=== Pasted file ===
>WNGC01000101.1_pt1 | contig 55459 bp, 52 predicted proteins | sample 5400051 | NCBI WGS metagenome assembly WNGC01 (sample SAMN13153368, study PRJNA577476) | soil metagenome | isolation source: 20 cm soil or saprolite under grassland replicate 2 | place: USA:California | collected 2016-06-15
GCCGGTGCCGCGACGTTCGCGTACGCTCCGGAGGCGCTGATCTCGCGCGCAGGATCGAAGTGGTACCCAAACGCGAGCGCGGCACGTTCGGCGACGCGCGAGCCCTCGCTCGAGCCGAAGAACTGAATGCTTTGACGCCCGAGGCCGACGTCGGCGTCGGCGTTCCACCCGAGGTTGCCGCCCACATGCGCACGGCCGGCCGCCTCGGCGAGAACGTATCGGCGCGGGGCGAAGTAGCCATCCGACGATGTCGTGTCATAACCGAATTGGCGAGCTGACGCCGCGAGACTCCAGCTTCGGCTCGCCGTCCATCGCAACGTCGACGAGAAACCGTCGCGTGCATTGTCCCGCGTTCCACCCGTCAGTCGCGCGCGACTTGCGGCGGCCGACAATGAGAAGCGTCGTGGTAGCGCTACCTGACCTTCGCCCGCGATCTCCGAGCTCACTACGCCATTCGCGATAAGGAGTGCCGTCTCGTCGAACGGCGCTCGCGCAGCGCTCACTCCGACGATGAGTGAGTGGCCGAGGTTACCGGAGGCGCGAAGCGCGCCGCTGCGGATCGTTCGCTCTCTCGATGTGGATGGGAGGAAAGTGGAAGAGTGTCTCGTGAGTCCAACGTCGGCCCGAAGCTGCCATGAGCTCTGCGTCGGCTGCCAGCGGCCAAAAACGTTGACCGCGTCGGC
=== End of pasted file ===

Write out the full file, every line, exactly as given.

>WNGC01000101.1_pt1 | contig 55459 bp, 52 predicted proteins | sample 5400051 | NCBI WGS metagenome assembly WNGC01 (sample SAMN13153368, study PRJNA577476) | soil metagenome | isolation source: 20 cm soil or saprolite under grassland replicate 2 | place: USA:California | collected 2016-06-15
GCCGGTGCCGCGACGTTCGCGTACGCTCCGGAGGCGCTGATCTCGCGCGCAGGATCGAAGTGGTACCCAAACGCGAGCGCGGCACGTTCGGCGACGCGCGAGCCCTCGCTCGAGCCGAAGAACTGAATGCTTTGACGCCCGAGGCCGACGTCGGCGTCGGCGTTCCACCCGAGGTTGCCGCCCACATGCGCACGGCCGGCCGCCTCGGCGAGAACGTATCGGCGCGGGGCGAAGTAGCCATCCGACGATGTCGTGTCATAACCGAATTGGCGAGCTGACGCCGCGAGACTCCAGCTTCGGCTCGCCGTCCATCGCAACGTCGACGAGAAACCGTCGCGTGCATTGTCCCGCGTTCCACCCGTCAGTCGCGCGCGACTTGCGGCGGCCGACAATGAGAAGCGTCGTGGTAGCGCTACCTGACCTTCGCCCGCGATCTCCGAGCTCACTACGCCATTCGCGATAAGGAGTGCCGTCTCGTCGAACGGCGCTCGCGCAGCGCTCACTCCGACGATGAGTGAGTGGCCGAGGTTACCGGAGGCGCGAAGCGCGCCGCTGCGGATCGTTCGCTCTCTCGATGTGGATGGGAGGAAAGTGGAAGAGTGTCTCGTGAGTCCAACGTCGGCCCGAAGCTGCCATGAGCTCTGCGTCGGCTGCCAGCGGCCAAAAACGTTGACCGCGTCGGC